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Migrants need solidarity, not hostility

solidarity with the migrantsIt’s always satisfying when a government minister is forced to resign on grounds of hypocrisy. This applies particularly to Immigration Minister Mark Harper, the man who brought us last summer’s “Go home or face arrest” vans in multicultural areas of London. He was forced to quit after admitting employing a cleaner without checking her documents as demanded by the law. She on the other hand , has been handed over to the Home office enforcement teams, presumably to be removed as soon as possible to spare the government any more embarrassment. Cleaners, after all, do wash dirty linen, and might do it in public.

Government spin that Harper had committed no offence and would soon be back were undermined by a report that he had claimed £2,000 in parliamentary expenses for the work. However, understandable glee at Harper’s downfall should not distract us from an increasingly bleak outlook on asylum and migration issues. The Immigration Bill finished its passage through the House of Commons on January 30. It enshrines the removal of appeal rights, the introduction of policing duties for landlords and the extension of charges for NHS care.

The Labour front bench’s failure to oppose the bill meant that its passage was marked by various wings of the Tory Party trying to outflank each other on who could look toughest on migrants. Backbench Tories wanted us to do what Switzerland have just done in a referendum: abandon freedom of movement. It’s a populist and ultimately disastrous move, which the Conservatives and other right wing European governments support as part of a plan to dump all the workers’ rights and protections that Europe offers. They want a Europe where capital has free movement – and nothing else. This is a potential disaster for the 2.3 million British citizens now living in Europe and everyone else who is entitled to these rights.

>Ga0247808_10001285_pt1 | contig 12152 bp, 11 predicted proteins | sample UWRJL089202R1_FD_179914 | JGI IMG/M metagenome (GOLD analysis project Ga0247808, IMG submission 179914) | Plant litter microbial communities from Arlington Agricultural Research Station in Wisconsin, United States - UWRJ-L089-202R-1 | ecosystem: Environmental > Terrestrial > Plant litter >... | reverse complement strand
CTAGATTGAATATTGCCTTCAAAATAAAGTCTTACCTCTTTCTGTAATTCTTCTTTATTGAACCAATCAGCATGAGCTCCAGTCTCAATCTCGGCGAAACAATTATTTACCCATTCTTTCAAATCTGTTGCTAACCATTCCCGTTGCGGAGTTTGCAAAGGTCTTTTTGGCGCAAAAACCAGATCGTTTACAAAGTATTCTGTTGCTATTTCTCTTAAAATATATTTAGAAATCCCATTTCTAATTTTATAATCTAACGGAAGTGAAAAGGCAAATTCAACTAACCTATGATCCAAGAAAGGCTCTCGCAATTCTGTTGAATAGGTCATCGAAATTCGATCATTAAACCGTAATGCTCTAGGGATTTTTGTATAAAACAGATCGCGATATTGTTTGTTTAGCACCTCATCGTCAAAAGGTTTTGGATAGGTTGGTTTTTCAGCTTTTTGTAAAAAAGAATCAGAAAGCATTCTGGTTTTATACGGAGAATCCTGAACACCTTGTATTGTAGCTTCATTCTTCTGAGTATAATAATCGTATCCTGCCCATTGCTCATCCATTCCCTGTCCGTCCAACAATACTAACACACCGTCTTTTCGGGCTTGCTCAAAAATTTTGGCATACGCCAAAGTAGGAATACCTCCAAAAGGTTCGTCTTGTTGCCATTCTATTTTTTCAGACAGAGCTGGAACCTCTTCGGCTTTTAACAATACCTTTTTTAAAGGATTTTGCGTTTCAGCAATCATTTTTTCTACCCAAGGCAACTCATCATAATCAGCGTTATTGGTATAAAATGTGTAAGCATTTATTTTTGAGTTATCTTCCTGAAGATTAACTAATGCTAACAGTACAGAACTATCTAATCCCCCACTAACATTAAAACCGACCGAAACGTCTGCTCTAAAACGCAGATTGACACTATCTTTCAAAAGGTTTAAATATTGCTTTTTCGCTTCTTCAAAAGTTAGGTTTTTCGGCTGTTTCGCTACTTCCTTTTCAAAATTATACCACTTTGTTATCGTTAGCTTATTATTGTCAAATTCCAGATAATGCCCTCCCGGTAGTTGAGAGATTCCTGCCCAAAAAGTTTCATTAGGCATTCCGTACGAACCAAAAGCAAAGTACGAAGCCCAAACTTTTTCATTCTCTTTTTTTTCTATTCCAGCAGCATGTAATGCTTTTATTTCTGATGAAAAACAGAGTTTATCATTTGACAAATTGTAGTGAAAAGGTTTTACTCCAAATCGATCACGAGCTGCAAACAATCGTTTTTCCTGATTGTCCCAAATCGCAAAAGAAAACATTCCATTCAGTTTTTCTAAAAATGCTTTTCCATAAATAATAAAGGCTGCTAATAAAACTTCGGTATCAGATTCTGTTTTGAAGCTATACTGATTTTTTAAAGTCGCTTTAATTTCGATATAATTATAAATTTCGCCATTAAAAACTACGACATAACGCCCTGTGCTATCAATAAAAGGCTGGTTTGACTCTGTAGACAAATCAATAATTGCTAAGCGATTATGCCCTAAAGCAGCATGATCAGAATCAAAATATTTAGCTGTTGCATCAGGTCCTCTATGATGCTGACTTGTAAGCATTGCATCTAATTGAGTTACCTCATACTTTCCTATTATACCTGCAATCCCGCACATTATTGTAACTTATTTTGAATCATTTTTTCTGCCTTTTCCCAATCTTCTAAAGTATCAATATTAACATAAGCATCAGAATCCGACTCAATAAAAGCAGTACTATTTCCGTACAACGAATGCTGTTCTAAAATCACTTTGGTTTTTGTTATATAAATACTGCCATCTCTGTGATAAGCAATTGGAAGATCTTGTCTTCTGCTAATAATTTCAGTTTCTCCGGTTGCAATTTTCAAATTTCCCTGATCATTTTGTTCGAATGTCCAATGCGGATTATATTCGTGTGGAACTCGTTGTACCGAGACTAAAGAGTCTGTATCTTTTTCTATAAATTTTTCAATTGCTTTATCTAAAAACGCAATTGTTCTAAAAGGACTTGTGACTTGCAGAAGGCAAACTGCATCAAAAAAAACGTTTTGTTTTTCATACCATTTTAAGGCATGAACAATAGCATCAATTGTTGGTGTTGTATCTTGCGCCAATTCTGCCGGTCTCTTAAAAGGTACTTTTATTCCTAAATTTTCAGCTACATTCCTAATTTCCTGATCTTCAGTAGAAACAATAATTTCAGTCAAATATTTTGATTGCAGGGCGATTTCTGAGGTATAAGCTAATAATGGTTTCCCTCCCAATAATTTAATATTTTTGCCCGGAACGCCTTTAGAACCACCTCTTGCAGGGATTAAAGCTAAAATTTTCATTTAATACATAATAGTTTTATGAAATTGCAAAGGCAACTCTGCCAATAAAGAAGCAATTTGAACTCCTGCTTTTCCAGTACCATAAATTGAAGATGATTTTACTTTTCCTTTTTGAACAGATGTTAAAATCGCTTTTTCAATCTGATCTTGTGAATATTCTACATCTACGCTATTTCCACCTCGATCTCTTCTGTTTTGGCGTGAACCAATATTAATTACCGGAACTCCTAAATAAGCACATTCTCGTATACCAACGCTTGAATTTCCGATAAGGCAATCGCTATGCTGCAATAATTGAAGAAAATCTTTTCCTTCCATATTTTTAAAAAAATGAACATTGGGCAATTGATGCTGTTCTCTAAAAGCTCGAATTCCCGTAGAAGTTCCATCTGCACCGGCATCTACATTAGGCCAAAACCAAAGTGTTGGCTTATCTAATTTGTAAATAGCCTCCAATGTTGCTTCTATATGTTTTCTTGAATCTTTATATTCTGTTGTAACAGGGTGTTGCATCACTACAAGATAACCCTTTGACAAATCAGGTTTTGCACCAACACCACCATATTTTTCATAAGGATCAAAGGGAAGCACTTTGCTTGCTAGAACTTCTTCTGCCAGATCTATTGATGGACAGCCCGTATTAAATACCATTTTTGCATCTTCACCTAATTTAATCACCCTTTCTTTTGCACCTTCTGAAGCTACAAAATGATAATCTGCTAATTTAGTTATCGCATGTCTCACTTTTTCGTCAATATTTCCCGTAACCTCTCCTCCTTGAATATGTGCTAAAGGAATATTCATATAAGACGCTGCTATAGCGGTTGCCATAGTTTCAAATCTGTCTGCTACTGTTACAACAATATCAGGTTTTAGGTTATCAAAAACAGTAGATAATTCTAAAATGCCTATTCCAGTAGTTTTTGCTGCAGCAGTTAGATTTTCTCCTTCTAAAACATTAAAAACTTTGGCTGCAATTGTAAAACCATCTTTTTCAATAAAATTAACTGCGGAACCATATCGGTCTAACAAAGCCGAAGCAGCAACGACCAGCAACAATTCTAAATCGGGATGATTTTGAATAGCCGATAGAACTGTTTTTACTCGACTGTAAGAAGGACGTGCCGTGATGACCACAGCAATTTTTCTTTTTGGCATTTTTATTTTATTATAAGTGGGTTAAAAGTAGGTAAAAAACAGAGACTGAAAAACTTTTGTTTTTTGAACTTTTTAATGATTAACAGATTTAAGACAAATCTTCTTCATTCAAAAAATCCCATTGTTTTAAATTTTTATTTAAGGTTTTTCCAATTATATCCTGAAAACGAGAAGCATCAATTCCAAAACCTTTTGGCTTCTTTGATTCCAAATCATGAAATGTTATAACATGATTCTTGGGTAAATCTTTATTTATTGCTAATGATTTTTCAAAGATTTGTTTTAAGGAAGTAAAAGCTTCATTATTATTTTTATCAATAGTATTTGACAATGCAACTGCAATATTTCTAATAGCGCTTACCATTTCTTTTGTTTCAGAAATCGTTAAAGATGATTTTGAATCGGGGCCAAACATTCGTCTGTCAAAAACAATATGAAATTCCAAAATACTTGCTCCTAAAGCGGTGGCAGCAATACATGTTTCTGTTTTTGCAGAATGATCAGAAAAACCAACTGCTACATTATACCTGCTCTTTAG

Worse, Labour’s failure to challenge the elite consensus has allowed the right-wing media to go overboard on the nastiest kind of racial politics. Even a government minister accused the Daily Mail of running “absurd” and “entirely untrue” stories about Romanian and Bulgarian immigrants.

Conservative Party’s election strategist Lynton Crosby wants his party to begin producing ‘a new policy to curb immigrants and benefits’ every week. Cameron’s latest wheeze is to call for non-English speakers to be refused benefits. Meanwhile, UKIP are calling for a Muslim code of conduct and BNP splinter group, Britain First, has begun ‘Christian patrols’ of Whitechapel. Labour’s silence in the face of the growing climate of hostility to migrants is deafening.

A hostile environment for migrants is a declared aim of Tory policy. It appears to be working – among international students, for example, who contribute £7.9 billion to the UK economy each year, but who are now turning elsewhere to find an education. A new survey found 50% said they no longer feel welcome in the UK.

A recent report from the University of Sunderland has found that thousands of asylum seekers in the UK are living in long-term destitution. The authors argue that this could be tackled initially by allowing asylum seekers who are waiting to have their case decided to have the right to work.

The Home Office, meanwhile, will not be changing its approach, with or without Mark Harper. Recent leaked documents reveal “shockingly degrading” lines of questioning during interviews of gay and lesbian asylum seekers, despite clear guidance that such an approach is unacceptable.

Labour should be standing up for solidarity against hostility and highlight, praise and learn from the excellent work done by many local, mostly Labour, councils in supporting new communities to integrate, participate and contribute, in spite of the cuts to their resources. The front bench should pledge to reinstate that funding and take action against exploitative landlords and employers – not give them new ways to harass and discriminate against their workers and tenants.

We should celebrate the growing diversity of the UK, with “mixed race” the fastest growing “ethnic group”, proving that the young and the working class know how to integrate in practice. And we should mobilise the young, the migrants and the communities struggling to survive to get out and vote and organise. But for that Labour has to offer some hope.

Image Credit: Artwork by Left Futures, based on photo by Håkan Svensson

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